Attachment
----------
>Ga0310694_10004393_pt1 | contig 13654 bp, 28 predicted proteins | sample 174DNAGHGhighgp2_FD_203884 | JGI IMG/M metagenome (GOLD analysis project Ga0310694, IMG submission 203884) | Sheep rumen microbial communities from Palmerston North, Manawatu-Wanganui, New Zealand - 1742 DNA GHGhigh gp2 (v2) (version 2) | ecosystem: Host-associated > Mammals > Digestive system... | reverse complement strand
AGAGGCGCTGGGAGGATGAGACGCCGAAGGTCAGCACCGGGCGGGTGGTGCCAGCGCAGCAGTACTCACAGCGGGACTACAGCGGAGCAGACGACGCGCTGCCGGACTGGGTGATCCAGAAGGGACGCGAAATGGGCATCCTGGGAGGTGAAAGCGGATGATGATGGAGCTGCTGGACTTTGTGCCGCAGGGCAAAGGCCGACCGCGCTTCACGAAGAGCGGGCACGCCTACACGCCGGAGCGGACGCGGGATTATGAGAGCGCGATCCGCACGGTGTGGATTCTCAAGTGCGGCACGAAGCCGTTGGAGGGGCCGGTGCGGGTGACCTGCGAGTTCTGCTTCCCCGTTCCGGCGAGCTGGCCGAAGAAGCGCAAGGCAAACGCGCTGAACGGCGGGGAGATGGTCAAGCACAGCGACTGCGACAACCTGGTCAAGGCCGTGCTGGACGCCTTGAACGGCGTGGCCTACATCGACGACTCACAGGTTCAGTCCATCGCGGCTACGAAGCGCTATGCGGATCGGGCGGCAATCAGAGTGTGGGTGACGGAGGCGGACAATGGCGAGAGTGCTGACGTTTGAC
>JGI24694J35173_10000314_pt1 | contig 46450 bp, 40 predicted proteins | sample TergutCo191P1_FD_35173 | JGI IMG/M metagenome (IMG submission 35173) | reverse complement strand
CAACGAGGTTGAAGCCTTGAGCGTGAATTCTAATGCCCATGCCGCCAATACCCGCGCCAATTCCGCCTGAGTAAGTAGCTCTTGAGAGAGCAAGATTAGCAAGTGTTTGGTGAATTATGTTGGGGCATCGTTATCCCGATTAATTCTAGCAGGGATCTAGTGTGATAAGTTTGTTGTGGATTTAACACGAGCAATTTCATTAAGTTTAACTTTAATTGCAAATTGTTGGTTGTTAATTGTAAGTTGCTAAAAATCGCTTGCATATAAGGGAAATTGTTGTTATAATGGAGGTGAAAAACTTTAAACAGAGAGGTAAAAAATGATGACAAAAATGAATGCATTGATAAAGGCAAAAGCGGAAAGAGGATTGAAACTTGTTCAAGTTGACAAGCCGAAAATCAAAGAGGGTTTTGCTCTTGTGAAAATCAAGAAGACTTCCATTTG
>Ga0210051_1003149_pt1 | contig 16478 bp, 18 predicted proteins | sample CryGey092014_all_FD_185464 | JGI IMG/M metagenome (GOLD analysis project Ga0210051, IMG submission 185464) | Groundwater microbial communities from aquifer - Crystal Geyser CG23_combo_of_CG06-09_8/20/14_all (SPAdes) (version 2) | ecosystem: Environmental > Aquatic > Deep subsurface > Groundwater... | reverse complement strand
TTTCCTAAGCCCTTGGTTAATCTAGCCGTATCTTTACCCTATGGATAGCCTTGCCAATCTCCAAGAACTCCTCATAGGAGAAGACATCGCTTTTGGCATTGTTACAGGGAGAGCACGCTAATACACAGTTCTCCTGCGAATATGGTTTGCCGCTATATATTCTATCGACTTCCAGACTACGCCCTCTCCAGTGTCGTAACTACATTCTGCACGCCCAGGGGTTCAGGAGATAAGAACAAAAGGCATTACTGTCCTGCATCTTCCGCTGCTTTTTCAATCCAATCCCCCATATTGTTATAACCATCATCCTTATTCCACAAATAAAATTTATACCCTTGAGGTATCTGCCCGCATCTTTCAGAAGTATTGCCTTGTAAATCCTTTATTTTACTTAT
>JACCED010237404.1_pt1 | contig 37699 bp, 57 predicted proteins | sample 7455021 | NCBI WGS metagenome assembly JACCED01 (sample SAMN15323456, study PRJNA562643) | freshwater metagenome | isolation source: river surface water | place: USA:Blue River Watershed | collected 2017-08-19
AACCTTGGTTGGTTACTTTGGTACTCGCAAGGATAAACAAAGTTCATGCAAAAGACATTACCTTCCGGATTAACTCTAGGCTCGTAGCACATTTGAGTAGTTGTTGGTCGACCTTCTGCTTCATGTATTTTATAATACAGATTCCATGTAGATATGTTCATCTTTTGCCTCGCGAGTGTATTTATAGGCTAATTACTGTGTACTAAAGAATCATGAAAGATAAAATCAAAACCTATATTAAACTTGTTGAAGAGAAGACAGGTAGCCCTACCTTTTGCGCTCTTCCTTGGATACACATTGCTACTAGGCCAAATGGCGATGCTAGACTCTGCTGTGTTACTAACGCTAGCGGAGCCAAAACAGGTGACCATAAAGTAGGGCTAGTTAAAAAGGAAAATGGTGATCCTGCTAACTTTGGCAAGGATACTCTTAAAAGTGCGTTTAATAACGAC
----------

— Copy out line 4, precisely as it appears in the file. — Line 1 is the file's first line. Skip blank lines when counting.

CAACGAGGTTGAAGCCTTGAGCGTGAATTCTAATGCCCATGCCGCCAATACCCGCGCCAATTCCGCCTGAGTAAGTAGCTCTTGAGAGAGCAAGATTAGCAAGTGTTTGGTGAATTATGTTGGGGCATCGTTATCCCGATTAATTCTAGCAGGGATCTAGTGTGATAAGTTTGTTGTGGATTTAACACGAGCAATTTCATTAAGTTTAACTTTAATTGCAAATTGTTGGTTGTTAATTGTAAGTTGCTAAAAATCGCTTGCATATAAGGGAAATTGTTGTTATAATGGAGGTGAAAAACTTTAAACAGAGAGGTAAAAAATGATGACAAAAATGAATGCATTGATAAAGGCAAAAGCGGAAAGAGGATTGAAACTTGTTCAAGTTGACAAGCCGAAAATCAAAGAGGGTTTTGCTCTTGTGAAAATCAAGAAGACTTCCATTTG